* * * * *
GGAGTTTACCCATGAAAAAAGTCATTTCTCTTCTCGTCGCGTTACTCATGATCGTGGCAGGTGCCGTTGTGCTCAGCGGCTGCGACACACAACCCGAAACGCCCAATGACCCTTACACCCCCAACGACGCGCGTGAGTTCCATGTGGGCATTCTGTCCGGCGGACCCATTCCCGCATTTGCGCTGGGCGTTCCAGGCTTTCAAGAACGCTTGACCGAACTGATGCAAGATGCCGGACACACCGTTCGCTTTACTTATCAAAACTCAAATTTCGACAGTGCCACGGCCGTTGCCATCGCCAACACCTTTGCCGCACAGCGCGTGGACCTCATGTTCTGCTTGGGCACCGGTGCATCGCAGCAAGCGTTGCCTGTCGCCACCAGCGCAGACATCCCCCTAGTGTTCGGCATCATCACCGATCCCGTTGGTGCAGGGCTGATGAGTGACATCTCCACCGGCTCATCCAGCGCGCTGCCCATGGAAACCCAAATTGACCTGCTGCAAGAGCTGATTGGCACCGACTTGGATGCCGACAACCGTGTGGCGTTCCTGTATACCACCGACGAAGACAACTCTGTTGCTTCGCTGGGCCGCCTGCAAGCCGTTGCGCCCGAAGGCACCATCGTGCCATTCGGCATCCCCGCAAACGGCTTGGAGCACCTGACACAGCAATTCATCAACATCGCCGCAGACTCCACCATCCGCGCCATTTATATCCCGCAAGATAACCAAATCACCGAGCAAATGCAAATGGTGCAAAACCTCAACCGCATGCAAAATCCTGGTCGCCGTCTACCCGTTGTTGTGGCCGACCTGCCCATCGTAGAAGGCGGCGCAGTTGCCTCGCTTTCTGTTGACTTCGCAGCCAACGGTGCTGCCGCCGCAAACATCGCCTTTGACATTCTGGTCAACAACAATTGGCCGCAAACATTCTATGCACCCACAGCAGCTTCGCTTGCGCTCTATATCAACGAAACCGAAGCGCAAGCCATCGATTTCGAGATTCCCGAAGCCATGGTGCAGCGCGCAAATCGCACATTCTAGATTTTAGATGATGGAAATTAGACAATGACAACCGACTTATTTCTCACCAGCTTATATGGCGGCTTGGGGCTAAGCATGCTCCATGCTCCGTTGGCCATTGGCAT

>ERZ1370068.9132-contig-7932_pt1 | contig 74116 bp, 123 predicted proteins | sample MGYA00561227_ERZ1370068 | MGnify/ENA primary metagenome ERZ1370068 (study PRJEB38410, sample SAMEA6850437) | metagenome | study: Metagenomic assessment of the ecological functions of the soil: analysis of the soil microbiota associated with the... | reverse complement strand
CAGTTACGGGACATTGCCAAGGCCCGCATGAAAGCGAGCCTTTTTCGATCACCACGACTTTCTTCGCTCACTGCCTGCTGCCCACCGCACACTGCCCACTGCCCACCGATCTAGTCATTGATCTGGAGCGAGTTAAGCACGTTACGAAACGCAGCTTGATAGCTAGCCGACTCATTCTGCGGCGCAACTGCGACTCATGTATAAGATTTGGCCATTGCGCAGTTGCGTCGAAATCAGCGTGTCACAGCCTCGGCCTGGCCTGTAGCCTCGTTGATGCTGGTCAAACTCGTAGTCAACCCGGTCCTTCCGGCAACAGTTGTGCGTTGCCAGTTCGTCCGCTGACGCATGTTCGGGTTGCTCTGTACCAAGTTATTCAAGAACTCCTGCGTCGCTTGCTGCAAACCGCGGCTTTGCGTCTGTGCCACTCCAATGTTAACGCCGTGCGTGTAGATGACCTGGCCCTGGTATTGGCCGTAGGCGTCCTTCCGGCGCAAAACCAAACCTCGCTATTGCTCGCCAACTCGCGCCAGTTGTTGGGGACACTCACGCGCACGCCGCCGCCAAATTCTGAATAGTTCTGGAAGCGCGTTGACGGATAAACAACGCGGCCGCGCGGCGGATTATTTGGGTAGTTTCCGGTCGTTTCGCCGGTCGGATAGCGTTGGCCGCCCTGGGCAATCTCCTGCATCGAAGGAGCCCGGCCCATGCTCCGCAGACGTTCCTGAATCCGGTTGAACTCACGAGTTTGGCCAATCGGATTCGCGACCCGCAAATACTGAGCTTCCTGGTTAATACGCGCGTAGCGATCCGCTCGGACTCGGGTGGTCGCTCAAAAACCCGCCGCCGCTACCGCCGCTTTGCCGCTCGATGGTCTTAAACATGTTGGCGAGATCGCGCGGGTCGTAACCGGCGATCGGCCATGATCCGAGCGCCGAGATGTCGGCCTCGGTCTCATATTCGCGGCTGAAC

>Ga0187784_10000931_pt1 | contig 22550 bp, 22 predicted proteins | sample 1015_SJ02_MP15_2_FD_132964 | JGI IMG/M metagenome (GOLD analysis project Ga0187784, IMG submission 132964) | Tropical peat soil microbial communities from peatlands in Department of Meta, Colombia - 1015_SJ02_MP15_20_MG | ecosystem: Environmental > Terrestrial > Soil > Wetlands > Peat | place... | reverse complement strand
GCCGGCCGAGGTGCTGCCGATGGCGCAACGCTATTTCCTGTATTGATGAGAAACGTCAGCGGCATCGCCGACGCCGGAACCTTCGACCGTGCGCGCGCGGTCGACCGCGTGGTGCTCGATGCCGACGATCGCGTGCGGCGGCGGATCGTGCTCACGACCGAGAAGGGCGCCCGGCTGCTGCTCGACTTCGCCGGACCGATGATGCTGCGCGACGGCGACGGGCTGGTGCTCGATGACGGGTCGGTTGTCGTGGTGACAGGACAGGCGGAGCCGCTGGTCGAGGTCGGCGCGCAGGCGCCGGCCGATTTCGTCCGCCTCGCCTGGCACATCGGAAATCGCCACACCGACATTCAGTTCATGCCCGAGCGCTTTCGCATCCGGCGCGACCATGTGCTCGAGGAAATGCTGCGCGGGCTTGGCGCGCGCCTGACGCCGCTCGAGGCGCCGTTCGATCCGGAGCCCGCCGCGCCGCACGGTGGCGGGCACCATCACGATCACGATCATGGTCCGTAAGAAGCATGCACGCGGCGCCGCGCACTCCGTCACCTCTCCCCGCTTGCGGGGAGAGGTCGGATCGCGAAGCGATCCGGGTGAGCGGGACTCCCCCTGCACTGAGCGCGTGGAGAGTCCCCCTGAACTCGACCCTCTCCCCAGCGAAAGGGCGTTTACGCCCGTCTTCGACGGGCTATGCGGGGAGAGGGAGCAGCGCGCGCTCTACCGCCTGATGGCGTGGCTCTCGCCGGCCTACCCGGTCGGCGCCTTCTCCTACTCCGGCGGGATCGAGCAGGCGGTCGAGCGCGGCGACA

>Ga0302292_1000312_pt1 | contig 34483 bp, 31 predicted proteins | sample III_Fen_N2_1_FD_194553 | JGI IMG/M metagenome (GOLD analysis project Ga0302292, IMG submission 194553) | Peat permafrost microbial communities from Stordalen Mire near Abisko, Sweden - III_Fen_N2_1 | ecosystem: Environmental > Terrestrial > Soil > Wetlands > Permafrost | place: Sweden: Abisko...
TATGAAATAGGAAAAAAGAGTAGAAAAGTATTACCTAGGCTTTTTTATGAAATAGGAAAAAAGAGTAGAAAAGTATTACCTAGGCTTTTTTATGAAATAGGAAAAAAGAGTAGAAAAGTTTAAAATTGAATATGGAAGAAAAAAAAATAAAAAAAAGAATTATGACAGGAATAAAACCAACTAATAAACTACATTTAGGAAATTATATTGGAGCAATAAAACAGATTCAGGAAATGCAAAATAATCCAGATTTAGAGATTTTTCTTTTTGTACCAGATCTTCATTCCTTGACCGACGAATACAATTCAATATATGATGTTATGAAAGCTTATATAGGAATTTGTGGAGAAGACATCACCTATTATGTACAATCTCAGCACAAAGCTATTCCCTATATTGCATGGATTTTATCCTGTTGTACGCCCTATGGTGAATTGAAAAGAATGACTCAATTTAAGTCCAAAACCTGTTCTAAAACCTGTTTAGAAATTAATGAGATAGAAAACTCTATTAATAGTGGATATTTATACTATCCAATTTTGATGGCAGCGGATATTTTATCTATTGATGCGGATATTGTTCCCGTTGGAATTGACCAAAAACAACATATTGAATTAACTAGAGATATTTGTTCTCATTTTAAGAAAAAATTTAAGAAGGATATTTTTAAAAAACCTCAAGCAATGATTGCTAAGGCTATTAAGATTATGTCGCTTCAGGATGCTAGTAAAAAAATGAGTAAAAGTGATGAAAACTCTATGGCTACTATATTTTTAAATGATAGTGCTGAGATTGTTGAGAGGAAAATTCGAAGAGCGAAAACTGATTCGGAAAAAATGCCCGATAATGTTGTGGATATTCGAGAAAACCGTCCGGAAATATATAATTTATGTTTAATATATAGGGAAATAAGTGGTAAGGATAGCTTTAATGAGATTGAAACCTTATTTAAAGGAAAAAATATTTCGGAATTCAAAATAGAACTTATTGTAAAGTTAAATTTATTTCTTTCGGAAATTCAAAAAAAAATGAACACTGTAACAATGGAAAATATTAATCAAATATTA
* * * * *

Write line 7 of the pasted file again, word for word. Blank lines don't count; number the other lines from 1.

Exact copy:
TATGAAATAGGAAAAAAGAGTAGAAAAGTATTACCTAGGCTTTTTTATGAAATAGGAAAAAAGAGTAGAAAAGTATTACCTAGGCTTTTTTATGAAATAGGAAAAAAGAGTAGAAAAGTTTAAAATTGAATATGGAAGAAAAAAAAATAAAAAAAAGAATTATGACAGGAATAAAACCAACTAATAAACTACATTTAGGAAATTATATTGGAGCAATAAAACAGATTCAGGAAATGCAAAATAATCCAGATTTAGAGATTTTTCTTTTTGTACCAGATCTTCATTCCTTGACCGACGAATACAATTCAATATATGATGTTATGAAAGCTTATATAGGAATTTGTGGAGAAGACATCACCTATTATGTACAATCTCAGCACAAAGCTATTCCCTATATTGCATGGATTTTATCCTGTTGTACGCCCTATGGTGAATTGAAAAGAATGACTCAATTTAAGTCCAAAACCTGTTCTAAAACCTGTTTAGAAATTAATGAGATAGAAAACTCTATTAATAGTGGATATTTATACTATCCAATTTTGATGGCAGCGGATATTTTATCTATTGATGCGGATATTGTTCCCGTTGGAATTGACCAAAAACAACATATTGAATTAACTAGAGATATTTGTTCTCATTTTAAGAAAAAATTTAAGAAGGATATTTTTAAAAAACCTCAAGCAATGATTGCTAAGGCTATTAAGATTATGTCGCTTCAGGATGCTAGTAAAAAAATGAGTAAAAGTGATGAAAACTCTATGGCTACTATATTTTTAAATGATAGTGCTGAGATTGTTGAGAGGAAAATTCGAAGAGCGAAAACTGATTCGGAAAAAATGCCCGATAATGTTGTGGATATTCGAGAAAACCGTCCGGAAATATATAATTTATGTTTAATATATAGGGAAATAAGTGGTAAGGATAGCTTTAATGAGATTGAAACCTTATTTAAAGGAAAAAATATTTCGGAATTCAAAATAGAACTTATTGTAAAGTTAAATTTATTTCTTTCGGAAATTCAAAAAAAAATGAACACTGTAACAATGGAAAATATTAATCAAATATTA